Holly go lightly
AS LUNCH DATES WITH PROFESSIONALLY OUTRAGEOUS PEOPLE GO, MINE WITH HOLLY JOHNSON—
HE HAD done all this before and it had ended in tears. Or at least in unkind tabloid tales of “STAR MADE TO DO HOUSEWORK” or “LIMP-WRISTED POP SINGER” and his “SINISTER GERMAN MYSTERY MAN”. Today he was cautious, as only the formerly reckless are.
Arriving 20 minutes late in a beaded waistcoat, a floaty floral scarf and the solicitous company of his constant companion Wolfgang Kuhle—
No. We would discuss Holly Johnson—
Under the sentimental and academic tutelage of manager Wolfgang, Holly has come on in leaps and bounds since the Liverpool days of shaved heads, Big In Japan, and early Frankie bondage. Now living a self-consciously reclusive life in the three-bedroomed Fulham house he and Wolfgang share with a stack of notable paintings, he appears to have achieved that nirvana of domestic contentment often enjoyed by newly-married footballers’ wives. He looks at times beatific.
While the lads from Frankie were out wrecking their Porsches, Holly Johnson was studying Picassos. With solo success, the transformation from scally to sophisticate is now complete; Holly still goes to Liverpool, but only to visit the Tate.
Except for the pink front room (Caribbean influence), the assiduous skincare (Erno Lazlo-recommended) and the brazen waistcoat (Gaultier), there is little of the high camp, low humour or gentle wickedness one might rightfully expect to find. No stage-whispered confidences. No barbed bouquets. These days camp-like glamour, his original spur to fame, is a commodity Holly Johnson contextualises rather than wears.
“I used to worship Judy Garland,” he recalls, “have red curly hair like hers because I thought she was so glamorous. Marc Bolan, Gene Kelly, Bette Davis—
Then Johnson ordered the Aubergine Gratin, followed by The Lamb. He drank water and smoked Extra-Mild Silk Cut. He declined to discuss his family (“People are horrible enough to them already”) or to reveal the exact extent of his art collection. This is expertly supervised by Wolfgang, who owns one of the world’s most important Duncan Grant collections and has found in Holly an apprentice of eager appetite. With good reason.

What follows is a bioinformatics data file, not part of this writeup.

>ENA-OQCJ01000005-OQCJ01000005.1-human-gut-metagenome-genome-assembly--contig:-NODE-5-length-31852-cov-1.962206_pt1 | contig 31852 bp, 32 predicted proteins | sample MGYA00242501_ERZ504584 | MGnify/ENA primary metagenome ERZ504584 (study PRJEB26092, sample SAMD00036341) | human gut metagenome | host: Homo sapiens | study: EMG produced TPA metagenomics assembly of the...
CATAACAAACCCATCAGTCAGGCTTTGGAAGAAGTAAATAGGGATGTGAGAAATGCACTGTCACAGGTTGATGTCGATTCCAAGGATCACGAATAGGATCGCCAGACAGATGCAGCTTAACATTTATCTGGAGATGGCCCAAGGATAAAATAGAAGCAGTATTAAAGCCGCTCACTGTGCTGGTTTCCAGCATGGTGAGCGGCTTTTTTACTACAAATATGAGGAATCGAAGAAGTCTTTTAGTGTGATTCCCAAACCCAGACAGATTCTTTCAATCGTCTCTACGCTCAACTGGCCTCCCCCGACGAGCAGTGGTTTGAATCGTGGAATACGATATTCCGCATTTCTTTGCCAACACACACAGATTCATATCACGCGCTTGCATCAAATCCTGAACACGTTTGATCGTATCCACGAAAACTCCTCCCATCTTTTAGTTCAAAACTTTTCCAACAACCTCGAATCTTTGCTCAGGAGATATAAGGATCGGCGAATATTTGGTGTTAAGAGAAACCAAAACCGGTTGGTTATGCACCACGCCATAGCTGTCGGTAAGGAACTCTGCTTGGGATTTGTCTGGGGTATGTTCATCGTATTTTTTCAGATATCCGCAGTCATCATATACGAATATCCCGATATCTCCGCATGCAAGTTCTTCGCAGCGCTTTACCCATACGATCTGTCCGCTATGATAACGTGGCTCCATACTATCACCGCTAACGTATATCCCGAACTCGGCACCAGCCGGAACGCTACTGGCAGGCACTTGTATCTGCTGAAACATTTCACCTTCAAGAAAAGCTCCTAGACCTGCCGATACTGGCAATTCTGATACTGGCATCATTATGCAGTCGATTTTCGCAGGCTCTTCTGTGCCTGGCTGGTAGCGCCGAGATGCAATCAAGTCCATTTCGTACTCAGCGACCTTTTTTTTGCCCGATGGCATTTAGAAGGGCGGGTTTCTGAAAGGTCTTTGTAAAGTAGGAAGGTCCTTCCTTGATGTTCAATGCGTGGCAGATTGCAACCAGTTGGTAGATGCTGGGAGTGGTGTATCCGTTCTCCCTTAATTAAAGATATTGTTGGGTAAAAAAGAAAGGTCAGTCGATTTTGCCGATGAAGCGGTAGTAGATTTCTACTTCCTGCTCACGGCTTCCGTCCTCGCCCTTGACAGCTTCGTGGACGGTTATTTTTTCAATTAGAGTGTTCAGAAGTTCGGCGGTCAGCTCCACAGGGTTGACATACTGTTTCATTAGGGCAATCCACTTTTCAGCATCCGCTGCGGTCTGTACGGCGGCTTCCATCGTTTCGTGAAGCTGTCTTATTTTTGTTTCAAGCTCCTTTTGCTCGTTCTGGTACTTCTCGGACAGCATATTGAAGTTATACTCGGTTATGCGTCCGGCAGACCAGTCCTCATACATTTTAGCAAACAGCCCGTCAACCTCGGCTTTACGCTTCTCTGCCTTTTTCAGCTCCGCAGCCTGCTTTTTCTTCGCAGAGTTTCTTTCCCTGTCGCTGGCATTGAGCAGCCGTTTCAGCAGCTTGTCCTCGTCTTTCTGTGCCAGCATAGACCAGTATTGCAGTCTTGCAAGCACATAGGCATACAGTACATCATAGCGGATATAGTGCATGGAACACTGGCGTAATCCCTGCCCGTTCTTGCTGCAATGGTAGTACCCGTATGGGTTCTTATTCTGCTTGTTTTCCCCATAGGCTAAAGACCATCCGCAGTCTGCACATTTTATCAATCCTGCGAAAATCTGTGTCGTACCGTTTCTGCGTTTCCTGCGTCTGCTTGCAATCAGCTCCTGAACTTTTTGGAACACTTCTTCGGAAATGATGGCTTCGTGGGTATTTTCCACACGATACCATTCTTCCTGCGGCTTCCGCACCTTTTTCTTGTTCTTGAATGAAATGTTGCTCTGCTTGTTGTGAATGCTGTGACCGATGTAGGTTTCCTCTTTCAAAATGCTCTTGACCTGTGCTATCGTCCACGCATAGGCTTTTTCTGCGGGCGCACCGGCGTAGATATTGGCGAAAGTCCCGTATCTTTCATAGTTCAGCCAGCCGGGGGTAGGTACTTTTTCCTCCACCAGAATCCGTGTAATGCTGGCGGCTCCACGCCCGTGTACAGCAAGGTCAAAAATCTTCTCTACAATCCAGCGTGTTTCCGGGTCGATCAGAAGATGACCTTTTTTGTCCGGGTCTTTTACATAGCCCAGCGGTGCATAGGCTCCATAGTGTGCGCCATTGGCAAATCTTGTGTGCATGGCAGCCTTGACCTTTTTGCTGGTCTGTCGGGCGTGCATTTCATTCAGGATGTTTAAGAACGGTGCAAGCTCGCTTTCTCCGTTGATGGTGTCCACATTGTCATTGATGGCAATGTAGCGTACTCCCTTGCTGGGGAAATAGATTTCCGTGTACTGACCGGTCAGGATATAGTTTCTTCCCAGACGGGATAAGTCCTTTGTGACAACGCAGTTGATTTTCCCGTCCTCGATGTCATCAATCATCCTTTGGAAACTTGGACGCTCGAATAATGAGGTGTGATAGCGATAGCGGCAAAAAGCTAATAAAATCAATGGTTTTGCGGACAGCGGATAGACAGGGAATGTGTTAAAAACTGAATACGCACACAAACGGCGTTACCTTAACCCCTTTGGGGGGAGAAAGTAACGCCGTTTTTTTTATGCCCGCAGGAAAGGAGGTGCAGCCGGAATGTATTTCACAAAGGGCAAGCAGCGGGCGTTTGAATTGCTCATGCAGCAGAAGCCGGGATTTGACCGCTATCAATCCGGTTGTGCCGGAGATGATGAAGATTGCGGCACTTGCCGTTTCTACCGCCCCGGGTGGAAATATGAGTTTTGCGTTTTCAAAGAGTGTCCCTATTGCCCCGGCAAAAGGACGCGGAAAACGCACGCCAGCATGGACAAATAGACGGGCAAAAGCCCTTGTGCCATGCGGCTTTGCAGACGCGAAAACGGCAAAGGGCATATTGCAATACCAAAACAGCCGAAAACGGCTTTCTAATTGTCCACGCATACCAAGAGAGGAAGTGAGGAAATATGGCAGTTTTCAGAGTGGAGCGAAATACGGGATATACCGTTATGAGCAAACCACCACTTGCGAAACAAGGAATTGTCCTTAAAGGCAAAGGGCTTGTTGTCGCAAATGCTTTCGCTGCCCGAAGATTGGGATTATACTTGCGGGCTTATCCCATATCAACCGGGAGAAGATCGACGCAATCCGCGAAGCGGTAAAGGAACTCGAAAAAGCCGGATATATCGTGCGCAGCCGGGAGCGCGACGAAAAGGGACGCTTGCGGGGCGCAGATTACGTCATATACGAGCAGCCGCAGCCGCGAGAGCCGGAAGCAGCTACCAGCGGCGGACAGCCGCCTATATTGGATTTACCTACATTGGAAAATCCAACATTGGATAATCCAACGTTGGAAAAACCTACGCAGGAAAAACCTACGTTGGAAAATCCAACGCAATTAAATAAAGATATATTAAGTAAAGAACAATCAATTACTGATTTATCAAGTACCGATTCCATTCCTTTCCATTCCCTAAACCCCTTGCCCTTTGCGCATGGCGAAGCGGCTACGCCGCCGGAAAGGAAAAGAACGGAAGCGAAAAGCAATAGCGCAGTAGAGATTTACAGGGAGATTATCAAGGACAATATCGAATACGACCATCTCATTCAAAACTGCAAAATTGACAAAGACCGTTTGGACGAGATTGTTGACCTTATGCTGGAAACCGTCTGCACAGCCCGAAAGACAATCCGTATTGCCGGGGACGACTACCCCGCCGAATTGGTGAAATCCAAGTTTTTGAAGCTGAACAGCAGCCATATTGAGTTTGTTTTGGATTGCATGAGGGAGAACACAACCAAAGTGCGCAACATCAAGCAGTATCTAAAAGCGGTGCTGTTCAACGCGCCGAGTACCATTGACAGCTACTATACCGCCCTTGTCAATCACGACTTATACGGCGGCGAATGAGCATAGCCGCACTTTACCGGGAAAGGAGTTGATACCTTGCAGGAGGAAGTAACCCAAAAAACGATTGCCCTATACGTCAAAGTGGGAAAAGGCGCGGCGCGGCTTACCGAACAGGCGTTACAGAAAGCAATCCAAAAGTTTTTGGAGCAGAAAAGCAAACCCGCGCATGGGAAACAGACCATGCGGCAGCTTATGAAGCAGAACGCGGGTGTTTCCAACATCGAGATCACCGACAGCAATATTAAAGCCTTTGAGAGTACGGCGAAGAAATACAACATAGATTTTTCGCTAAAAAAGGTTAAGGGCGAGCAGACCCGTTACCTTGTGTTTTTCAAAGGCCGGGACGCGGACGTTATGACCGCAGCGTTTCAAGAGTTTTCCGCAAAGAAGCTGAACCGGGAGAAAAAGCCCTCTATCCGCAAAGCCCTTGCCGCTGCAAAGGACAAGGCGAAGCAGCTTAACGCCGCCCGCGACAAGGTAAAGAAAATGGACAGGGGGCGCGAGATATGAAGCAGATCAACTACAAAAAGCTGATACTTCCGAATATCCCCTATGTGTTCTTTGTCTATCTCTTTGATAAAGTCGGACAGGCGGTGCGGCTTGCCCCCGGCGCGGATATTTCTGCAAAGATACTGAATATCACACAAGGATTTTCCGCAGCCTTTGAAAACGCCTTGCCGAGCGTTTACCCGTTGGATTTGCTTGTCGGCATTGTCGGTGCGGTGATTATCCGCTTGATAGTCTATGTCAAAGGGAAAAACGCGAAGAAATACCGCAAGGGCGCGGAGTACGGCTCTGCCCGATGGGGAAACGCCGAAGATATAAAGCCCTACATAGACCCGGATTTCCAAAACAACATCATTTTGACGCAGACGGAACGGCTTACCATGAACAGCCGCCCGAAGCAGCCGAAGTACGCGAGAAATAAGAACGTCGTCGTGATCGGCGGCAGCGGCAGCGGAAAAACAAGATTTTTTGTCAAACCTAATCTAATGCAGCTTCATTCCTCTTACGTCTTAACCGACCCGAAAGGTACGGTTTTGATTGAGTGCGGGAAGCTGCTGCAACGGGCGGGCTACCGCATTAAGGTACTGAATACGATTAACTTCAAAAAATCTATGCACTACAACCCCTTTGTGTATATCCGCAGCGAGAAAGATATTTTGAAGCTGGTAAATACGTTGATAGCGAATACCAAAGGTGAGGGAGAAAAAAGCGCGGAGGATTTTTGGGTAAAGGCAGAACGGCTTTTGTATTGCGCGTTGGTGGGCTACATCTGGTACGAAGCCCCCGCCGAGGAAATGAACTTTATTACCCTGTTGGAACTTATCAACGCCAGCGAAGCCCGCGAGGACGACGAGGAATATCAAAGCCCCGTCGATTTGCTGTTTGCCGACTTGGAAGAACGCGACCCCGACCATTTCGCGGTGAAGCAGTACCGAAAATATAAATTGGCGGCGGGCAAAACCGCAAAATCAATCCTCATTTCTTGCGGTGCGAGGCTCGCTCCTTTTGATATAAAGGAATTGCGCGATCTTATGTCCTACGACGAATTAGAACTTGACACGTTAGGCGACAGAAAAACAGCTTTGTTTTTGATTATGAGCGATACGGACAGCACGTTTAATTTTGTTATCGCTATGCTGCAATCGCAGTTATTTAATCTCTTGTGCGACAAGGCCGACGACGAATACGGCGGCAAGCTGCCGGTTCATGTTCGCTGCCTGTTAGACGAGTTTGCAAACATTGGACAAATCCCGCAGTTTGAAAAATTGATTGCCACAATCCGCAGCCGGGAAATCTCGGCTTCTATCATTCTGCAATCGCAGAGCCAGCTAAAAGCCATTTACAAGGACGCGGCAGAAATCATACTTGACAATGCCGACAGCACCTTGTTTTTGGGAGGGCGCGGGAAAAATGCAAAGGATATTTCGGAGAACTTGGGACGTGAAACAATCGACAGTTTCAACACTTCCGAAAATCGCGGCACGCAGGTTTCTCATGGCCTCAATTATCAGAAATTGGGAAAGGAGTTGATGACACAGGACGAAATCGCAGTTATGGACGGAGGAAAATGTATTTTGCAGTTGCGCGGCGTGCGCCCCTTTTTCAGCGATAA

The thing about pop—
A person has to buy it. A person has to learn to talk about it as if he has rarely talked of anything else. A person like Holly might even learn to say, when they personally left their downbeat inner-city comprehensive without a single qualification, that, no, they don’t regret not having studied the subject, because, “Art History is a bit of an Interior Decorator’s degree, full of people who didn’t get the right A Levels.” Oh, you think, as you remember that this boy once kicked up a moral panic for the price of a walk-in wardrobe and nearly drowned in the excitement of it all. Oh, the sublime art of pretension.
We were talking about his painting. “I wouldn’t really consider exhibiting in England,” he said of his figurative pieces; “people here are obsessed with doing only one thing. It would be like, ’Ha-ha, a pop star painting—
Although Holly does not, he promises, frequent the Cork Street milieu the way he used to attend the clubs (“I don’t know other artists—
“Before the music took off I was going to do a foundation course at art college in Liverpool. I would have ended up doing Fine Art, I’m sure; I always gravitate to the most unpractical areas of life. Even in my pop music there’s a degree of pretension—
Sometimes the world seems a “sinister and ugly place” for Holly. He gets “deep depressions” that last for a day. “But the pain you feel can be the most creative thing.” So he paints in his basement; or re-edits his unpublished anthology of poems, Howling Lust; or he shops (therapeutically, that is). “I tend to get written about as an amalgam of designer labels—
People doing things better is Holly Johnson’s abiding motivation. “I have always had a very competitive streak—
In Fulham the competitive impulse is lulled into submission. Holly cooks tuna steaks and makes Bernaise sauce for dinner. There is a secretary called Doreen. In the evenings he read the Chronicles Of Narnia. No-one much comes to call. His close friend Alexandra Pigg lives “too far away in Islington” and he has lost touch with the boys in the band, doesn’t even know where they are. Someone told me that he and Wolfgang own matching pairs of lederhosen. But they don’t wear them in public. And life behind the Austrian blinds is their business.
Six years ago Holly Johnson was frightening parents by screaming, “Sex and horror are the new Gods.” But that was then—
He still gets dewy-eyed about the home town. “It’s a constant reference for people who come from there, a very emotional place where people feel things deeply. By comparison the South is just a commercial centre where people come to get on and make money. London lacks soul. I’m proud of my identity.”
“When was the last time you went home?”
A pause. A blush. A defeated smile.
“For the opening of the Tate Gallery.”
If fame took Holly Johnson out of Liverpool, the triple seduction of art-lust, Fulham and Wolfgang has not entirely failed to take most of that city out of Holly Johnson.